Celebrating community and history, Church of the Master approaches its centennial

1923 and 2023 COTM
The Church of the Master in 1923 (left) and 2023 (right). The church, which is celebrating its 100th anniversary, was originally built on Bruckner Boulevard before moving to its current location on Lafayette Avenue.
Photos courtesy Ed Bungert

Church of the Master (COTM) in the Bronx, with its white wooden doors and triangular façade pointing up at the sky, sits on the corner of Lafayette and Swinton avenues, looming over passersby. Next to the building is a billboard, which gets updated every week.

This week, it reads, in wide block letters: “IF GOD IS YOUR CO-PILOT, CHANGE SEATS.” 

The brains behind the sign is Deacon Janet Koys. She flips through magazines, researches past billboards of various churches, and goes down an archived list before settling on her inspirational message of the week. 

“People stop and take pictures of them, I guess to share, so they may not always come into our church, but at least hopefully the message is reaching them,” Koys said.

Koys has been involved with the church since she was a newborn — perhaps, in a way, even before that. 

“My parents were members of the church,” she said. “When they were teenagers, they met here, and they got married here … I was confirmed here. My husband and I were married here. My children were both baptized here. My daughter was married here. And her children were baptized here.” 

On Sunday, Sept. 24, Koys will join many of her fellow churchgoers, including Rev. Melva J. Hayden, in celebrating the Throggs Neck church’s 100th anniversary. The church is part of the Reformed Church in America, a mainline reformed Protestant denomination

Members of the Church of the Master breaking ground on Bruckner Boulevard, circa 1957. Photo courtesy Ed Bungert

Hayden is no ordinary pastor. Alongside tending to the church, she serves as a full-time lawyer for Region 2 of the U.S. Environmental Protection Agency. She earned both her bachelor’s and law degree through the City University of New York (CUNY) system, and then went on to receive her Master of Divinity and Doctorate of Ministry at the New Brunswick Theological Seminary. 

Her motto: “She is on a mission to save souls, communities and the environment!”

Ed Bungert, a regular of the church for 12 years and now in charge of its communications, spoke of Hayden as “faithful and patient and loving and kind … she really is a remarkable leader.” 

The first worship service at COTM was held on Sept. 23, 1923, at its original location on Bruckner Boulevard. In 1949, there was a proposal to move the church to its current location on Lafayette Avenue — it was becoming increasingly inconvenient for the church to be directly facing the Bruckner Expressway and the Throgs Neck Bridge, which left it with no other street outlets and restricted parking space. 

“It struck me how full the pews were on that notable day! There was standing room only!” Pastor Hayden wrote in the church’s most recent newsletter, describing the first worship service in 1959 after the church was moved to its present location. She went on to name those she recognized from the photos, including Koys herself, sitting in the pews with her grandparents.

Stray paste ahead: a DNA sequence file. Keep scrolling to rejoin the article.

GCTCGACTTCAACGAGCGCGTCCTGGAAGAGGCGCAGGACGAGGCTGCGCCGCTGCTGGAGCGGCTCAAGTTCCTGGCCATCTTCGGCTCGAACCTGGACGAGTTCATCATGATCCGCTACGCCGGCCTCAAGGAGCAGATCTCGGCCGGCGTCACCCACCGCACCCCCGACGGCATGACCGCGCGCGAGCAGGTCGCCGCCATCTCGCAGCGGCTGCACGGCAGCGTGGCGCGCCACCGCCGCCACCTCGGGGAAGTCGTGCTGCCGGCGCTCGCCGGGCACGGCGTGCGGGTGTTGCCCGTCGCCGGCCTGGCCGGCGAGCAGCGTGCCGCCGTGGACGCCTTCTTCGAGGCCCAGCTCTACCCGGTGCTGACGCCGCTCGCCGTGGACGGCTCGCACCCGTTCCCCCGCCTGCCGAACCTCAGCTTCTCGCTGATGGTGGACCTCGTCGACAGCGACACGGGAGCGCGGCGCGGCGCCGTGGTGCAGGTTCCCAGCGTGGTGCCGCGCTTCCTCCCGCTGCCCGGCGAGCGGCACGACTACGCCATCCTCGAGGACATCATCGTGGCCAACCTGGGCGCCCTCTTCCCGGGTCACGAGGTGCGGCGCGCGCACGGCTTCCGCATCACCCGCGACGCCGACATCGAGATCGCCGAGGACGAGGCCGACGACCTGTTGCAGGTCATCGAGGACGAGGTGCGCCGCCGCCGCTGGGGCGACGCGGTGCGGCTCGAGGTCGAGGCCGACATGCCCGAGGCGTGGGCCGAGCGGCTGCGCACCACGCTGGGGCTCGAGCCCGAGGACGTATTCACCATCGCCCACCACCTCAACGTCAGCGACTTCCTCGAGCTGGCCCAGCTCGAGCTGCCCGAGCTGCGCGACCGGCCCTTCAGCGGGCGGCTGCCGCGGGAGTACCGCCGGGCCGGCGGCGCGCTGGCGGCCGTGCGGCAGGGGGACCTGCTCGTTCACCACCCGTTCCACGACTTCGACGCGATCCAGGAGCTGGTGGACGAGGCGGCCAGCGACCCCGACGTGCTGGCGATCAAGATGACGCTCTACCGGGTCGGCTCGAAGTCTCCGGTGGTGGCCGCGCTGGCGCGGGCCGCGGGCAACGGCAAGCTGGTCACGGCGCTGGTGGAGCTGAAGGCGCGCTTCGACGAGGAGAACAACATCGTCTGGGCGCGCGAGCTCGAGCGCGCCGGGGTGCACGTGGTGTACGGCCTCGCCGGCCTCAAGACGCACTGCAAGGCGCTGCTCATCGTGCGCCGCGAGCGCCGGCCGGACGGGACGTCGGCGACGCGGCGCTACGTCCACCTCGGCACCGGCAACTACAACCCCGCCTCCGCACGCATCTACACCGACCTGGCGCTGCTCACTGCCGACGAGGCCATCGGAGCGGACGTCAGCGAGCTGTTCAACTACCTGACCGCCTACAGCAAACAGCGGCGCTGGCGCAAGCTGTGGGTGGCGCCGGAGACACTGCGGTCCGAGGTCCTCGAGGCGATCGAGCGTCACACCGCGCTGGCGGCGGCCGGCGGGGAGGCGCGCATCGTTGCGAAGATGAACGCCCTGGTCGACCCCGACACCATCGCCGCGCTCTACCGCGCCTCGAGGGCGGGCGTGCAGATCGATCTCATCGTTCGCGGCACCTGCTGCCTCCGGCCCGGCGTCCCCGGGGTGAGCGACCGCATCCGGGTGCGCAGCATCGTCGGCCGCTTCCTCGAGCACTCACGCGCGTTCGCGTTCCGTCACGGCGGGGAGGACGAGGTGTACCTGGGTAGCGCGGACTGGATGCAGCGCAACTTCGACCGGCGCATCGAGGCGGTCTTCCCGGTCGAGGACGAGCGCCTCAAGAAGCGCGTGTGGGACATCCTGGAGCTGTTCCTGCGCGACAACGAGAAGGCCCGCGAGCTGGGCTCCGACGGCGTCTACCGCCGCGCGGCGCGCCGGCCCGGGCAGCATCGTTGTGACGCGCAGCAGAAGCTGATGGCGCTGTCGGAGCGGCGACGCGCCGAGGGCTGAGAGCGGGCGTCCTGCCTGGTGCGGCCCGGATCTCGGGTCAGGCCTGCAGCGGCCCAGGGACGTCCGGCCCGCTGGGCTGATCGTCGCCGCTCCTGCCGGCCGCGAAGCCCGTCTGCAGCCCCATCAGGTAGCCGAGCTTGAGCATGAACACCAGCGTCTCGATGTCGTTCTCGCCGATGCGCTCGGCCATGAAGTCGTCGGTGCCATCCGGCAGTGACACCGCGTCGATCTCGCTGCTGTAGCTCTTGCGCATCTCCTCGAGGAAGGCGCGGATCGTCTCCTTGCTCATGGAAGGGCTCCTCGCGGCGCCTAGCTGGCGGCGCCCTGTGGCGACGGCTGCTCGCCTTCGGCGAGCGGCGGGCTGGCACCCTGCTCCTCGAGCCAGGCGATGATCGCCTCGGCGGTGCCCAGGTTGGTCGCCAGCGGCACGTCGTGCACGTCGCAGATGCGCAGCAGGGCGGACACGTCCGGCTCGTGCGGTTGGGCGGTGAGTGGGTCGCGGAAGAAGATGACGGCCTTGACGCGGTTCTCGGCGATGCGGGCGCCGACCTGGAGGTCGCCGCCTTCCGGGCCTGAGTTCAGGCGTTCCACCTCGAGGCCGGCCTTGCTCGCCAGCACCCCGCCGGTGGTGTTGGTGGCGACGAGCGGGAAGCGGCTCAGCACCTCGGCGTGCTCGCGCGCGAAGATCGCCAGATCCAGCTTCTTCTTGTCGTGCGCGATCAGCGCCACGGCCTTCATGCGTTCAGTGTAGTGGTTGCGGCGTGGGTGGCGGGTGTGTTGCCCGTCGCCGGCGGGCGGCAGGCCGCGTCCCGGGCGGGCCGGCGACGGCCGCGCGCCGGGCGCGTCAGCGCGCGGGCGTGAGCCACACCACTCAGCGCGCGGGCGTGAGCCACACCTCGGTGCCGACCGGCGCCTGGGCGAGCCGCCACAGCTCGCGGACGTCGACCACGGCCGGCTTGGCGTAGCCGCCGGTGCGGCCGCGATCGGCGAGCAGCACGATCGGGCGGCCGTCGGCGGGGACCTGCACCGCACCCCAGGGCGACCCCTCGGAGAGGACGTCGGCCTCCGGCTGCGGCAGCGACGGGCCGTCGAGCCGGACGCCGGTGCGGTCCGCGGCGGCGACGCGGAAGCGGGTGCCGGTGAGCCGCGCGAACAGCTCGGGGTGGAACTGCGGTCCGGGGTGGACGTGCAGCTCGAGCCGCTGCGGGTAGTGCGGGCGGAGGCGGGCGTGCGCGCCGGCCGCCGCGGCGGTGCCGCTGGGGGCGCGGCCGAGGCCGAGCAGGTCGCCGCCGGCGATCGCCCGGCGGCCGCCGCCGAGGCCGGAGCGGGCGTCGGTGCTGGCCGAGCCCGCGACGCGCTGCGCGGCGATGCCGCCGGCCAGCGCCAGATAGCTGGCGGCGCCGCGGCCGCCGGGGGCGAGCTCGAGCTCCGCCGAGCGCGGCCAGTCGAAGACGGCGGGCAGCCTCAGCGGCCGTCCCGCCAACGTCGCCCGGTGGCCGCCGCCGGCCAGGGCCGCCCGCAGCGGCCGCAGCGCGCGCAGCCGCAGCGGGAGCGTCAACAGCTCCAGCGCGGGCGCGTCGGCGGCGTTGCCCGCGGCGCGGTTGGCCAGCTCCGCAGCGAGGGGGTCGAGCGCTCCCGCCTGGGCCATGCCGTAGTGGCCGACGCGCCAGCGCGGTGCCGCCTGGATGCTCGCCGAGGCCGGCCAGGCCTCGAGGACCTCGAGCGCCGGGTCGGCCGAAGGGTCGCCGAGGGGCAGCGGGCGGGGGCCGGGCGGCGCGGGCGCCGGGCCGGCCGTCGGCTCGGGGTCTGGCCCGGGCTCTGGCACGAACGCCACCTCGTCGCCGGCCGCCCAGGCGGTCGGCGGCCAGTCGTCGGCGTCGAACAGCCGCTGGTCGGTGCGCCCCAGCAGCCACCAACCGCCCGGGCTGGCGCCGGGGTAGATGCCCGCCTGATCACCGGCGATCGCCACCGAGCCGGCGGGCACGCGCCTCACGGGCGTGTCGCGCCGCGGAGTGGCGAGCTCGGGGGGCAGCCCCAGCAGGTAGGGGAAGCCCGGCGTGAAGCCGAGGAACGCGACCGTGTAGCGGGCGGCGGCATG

The first worship service, with an overflowing congregation, after the Church of the Master moved to its new location on Lafayette Avenue. Deacon Janet Koys is pictured sitting in the third row, her face partially covered by the boy in front of her. Photo courtesy Ed Bungert

“In the past, we had many, many social events,” Koys recalled, adding the church would be home to Shrove Tuesday pancake suppers, Easter Sunday breakfasts, Mardi Gras celebrations and dances. “They were always the highlights of the year for us.”

“Now, our pews are not full,” Hayden continued in her newsletter. “Many of the members have gone home to be with the Lord or relocated.”

Bungert confirmed that nowadays, the congregation is small, with 14 or 20 people at Sunday service on a good day. “But we are very solid and faithful,” he assured. 

For those unable to attend in person, Bungert uploads recordings of the services on the church’s website.

Bungert went on to emphasize the church is one“that lives out its faith in love.” He talked of “people dropping everything to go to the side of a person in need in the congregation.”

“I see people living out their faith, the way I think a Christian should, and that is in love and care for the community,” Bungert added. 

The Dedication Day procession for the opening of the relocated Church of the Master in 1959. Photo courtesy Ed Bungert

He described the congregation as consisting of people with a diverse set of beliefs, with both staunch conservative Republicans and liberal Democrats — but differences of opinion, according to Bungert, do not threaten the congregation’s sense of solidarity. 

“We worship together, and we love each other, and those political views never get in the way of our relationship with each other, ” he said. 

Members of COTM have been eagerly preparing in anticipation of the anniversary event on Sept. 24. Invitations were sent out, the church cleaned and decorations ordered. The worship time will be changed from 11:30 a.m. to 1:30 p.m. for the celebration and at 3 p.m. there will be a dinner for all invited guests. 

Ultimately, Hayden remains hopeful that the church community will again grow. 

“I have faith that the pews in our Sanctuary will once again be full with little ones, youth, and adults,” she said.  

This article was updated on Sept. 27 at 11:41 a.m.

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